Judy Jones, President of the Cutaneous Lymphoma Foundation, is by no means a cheerleader for drug prices based on whatever the market will bear, but in a telephone interview she was sympathetic to certain arguments. “We’re dealing with a new treatment for a disease that has no FDA approved treatment. Until this drug came along these patients didn’t have anything. Do I wish that these [new] drugs were cheaper? Absolutely. But I don’t know how to determine how much is too much, and I don’t want to threaten new drug development.”
A day after Pollack’s article appeared in the Times, a seemingly prescient talk at ASH, titled, “The Cost of Health Care: Balancing a Patient's Right to Care with the High Cost of Some Drugs and Procedures” suggested that the issue of drug pricing might be addressed. But that was not the case. What the speaker, economist Paul Ginsburg, President of the Center for Studying Health System Change, Washington, D.C., did discuss were those cost-drivers common to the healthcare system as a whole where, in general, many highly effective drugs are now, or soon will be, off-patent.
This is not the case, of course, for cancer treatments. “I quickly realized during the course of the meeting that in oncology, one of the biggest issues is drug pricing,” he said, and he’s wary of the competing interests in trying to bring down costs. “All spending is someone else’s income,” Ginsburg said, adding that oncologists have long standing conflicts of interest because they sell drugs directly to the patient, and are, in fact, competing with pharmacies when it comes to oral vs. I.V. medications. “In the industry these are called self-referral incentives,” he said, “like if a physician orders a CT scan, and s/he just happens to also own a CT scanner.”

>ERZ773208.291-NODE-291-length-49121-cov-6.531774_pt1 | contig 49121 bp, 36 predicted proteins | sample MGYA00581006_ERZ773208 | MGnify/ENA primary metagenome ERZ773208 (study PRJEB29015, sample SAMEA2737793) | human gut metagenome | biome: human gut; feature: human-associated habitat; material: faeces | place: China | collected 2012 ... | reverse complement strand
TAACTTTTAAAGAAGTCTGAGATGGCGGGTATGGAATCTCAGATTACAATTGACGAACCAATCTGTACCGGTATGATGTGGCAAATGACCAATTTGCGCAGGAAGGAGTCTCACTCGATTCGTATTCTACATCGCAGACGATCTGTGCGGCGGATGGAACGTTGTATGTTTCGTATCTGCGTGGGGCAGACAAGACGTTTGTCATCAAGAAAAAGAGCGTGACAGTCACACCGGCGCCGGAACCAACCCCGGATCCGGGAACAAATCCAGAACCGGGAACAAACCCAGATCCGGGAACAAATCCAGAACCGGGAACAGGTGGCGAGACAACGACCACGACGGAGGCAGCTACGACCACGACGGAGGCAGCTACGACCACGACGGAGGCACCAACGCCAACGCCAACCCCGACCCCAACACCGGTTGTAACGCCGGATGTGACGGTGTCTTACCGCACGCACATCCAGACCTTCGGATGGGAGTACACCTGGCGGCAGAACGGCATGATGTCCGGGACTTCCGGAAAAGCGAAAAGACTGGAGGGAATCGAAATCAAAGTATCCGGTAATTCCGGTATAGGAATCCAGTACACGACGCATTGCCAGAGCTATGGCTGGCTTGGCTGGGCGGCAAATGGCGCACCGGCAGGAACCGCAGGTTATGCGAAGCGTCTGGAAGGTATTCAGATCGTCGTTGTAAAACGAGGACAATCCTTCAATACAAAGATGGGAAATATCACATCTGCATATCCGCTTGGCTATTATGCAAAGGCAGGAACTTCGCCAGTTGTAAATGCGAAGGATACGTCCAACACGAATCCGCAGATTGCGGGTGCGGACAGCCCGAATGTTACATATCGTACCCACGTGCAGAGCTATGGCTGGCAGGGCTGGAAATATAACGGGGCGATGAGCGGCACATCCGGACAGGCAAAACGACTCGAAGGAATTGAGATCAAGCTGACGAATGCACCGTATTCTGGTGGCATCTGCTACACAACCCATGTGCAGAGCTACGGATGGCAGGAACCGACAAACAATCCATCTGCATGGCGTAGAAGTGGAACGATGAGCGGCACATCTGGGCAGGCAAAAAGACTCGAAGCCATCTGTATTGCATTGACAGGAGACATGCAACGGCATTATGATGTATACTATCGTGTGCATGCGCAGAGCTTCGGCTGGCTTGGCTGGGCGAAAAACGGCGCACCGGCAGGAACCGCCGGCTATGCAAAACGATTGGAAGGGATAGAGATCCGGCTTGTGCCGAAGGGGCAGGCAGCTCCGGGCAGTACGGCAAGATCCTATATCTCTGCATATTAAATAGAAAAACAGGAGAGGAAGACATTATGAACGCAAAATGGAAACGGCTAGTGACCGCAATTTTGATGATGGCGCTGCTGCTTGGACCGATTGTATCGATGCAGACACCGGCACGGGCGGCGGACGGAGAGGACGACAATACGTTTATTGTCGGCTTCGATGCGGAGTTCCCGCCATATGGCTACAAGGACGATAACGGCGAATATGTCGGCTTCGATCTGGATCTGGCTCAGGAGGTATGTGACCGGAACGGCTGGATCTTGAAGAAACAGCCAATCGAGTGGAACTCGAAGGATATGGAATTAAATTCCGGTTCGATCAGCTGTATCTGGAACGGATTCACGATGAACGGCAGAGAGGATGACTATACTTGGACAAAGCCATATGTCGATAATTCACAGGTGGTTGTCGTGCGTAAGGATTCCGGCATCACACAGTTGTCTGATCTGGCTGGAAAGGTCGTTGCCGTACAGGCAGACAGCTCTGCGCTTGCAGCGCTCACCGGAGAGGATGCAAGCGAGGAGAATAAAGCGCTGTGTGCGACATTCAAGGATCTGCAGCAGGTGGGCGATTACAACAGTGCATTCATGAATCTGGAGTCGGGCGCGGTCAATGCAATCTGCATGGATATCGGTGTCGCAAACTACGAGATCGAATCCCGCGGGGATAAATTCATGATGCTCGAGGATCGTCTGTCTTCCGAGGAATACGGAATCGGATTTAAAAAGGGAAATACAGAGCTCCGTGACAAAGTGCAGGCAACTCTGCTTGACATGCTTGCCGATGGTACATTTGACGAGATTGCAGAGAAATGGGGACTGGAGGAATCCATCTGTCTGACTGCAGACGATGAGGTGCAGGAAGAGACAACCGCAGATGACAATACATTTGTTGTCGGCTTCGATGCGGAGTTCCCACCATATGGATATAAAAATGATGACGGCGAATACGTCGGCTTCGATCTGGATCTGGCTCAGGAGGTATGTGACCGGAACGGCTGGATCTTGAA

SABCS: The Race Heats Up
Healthcare reforms are coming, to be sure; but just how elegant or crude the reforms will be may depend largely on the body of the reformers. “The oncology community would do itself a favor by taking this issue seriously instead of constantly excepting the idea that anything that works at any price has to be good,” said Hal Burstein, MD, PhD, Dana-Farber Cancer Institute, Boston, MA. His comments came after the SABCS presentation of promising data for a combination treatment of Herceptin (trastuzumab) and Tykerb (lapatinib) in the setting of metastatic breast cancer (Abst. #61)—a regimen that will run a minimum of $15,000 a month, for a payoff of just over four months of increased survival.
Burstein is also concerned with the very language used in the reporting. He responded to the headline-reporting of data for the so-called PARP inhibitor, BSI-201. “The Times said, ‘drug improves survival’, which is true, it improves by two months, meaning, May vs March.” But some patients misunderstood the language, thinking they now had a shot at an actual cure, which could easily drive demand for something that is only minimally effective.
Also reported at SABCS were results from Avastin’s AVADO and RIBBON trials, where success was measured, as with Folotyn, as gains in progression-free survival. Matthew Ellis, MB, PhD, Director of the Breast Health Program, Washington University and Barnes-Jewish Hospital at St. Louis, MO, said “we need to be careful about approving drugs that don’t improve survival, yet cost $50k to $60k a year.”
Gabriel Hortobagyi, MD, Director of the Breast Cancer Research Program at the M.D. Anderson Cancer Center, Houston, TX, concurs: “Multiply [that] by the number of breast cancer patients out there, and pretty soon we’re talking about real money.” And money begets money. Profits are put back into research that hopefully will lead to more drugs, and more profit. But therein lies part of the problem. “In oncology,” said Hortobagyi, “we do a huge amount of research on drugs, and very little research in biomarkers,” the biological signals that could tell you if the drug is working, or, before the drug is even given, if it even has a chance of working. He also said that “to do healthcare reform right, competitive efficiency [of treatments] has to be provided with a reasonable funding mechanism.”
As the clinicians wait for these assays to determine who might actually benefit from a given drug, the philosophical task of defining benefit must be addressed. “That is the debate to be had by everyone,” asserts Mothaffar Rimawi, MD, Baylor College of Medicine, Houston, TX. The community of physicians needs to comment on it, and the community of patients and patient advocates also need to comment on it. “What is the dollar value we put on a month gained, or the quality of a life briefly improved? This is a very sensitive discussion. Is your position that of having a loved one who is a patient, or are you a policy maker who has a limited number of dollars to stretch?”